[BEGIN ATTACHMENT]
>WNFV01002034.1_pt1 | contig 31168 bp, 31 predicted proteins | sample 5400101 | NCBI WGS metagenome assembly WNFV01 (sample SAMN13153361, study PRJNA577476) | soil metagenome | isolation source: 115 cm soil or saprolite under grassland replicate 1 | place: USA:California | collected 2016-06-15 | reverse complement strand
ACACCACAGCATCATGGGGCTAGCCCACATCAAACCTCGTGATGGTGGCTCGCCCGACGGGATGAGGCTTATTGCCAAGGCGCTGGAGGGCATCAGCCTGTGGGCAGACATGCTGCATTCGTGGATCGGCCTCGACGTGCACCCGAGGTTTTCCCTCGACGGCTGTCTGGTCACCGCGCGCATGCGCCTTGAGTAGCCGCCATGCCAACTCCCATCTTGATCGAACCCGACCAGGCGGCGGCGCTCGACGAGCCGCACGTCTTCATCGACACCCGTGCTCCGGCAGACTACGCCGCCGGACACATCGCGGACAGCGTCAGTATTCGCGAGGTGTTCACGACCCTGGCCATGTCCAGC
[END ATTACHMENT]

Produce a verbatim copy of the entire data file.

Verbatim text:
>WNFV01002034.1_pt1 | contig 31168 bp, 31 predicted proteins | sample 5400101 | NCBI WGS metagenome assembly WNFV01 (sample SAMN13153361, study PRJNA577476) | soil metagenome | isolation source: 115 cm soil or saprolite under grassland replicate 1 | place: USA:California | collected 2016-06-15 | reverse complement strand
ACACCACAGCATCATGGGGCTAGCCCACATCAAACCTCGTGATGGTGGCTCGCCCGACGGGATGAGGCTTATTGCCAAGGCGCTGGAGGGCATCAGCCTGTGGGCAGACATGCTGCATTCGTGGATCGGCCTCGACGTGCACCCGAGGTTTTCCCTCGACGGCTGTCTGGTCACCGCGCGCATGCGCCTTGAGTAGCCGCCATGCCAACTCCCATCTTGATCGAACCCGACCAGGCGGCGGCGCTCGACGAGCCGCACGTCTTCATCGACACCCGTGCTCCGGCAGACTACGCCGCCGGACACATCGCGGACAGCGTCAGTATTCGCGAGGTGTTCACGACCCTGGCCATGTCCAGC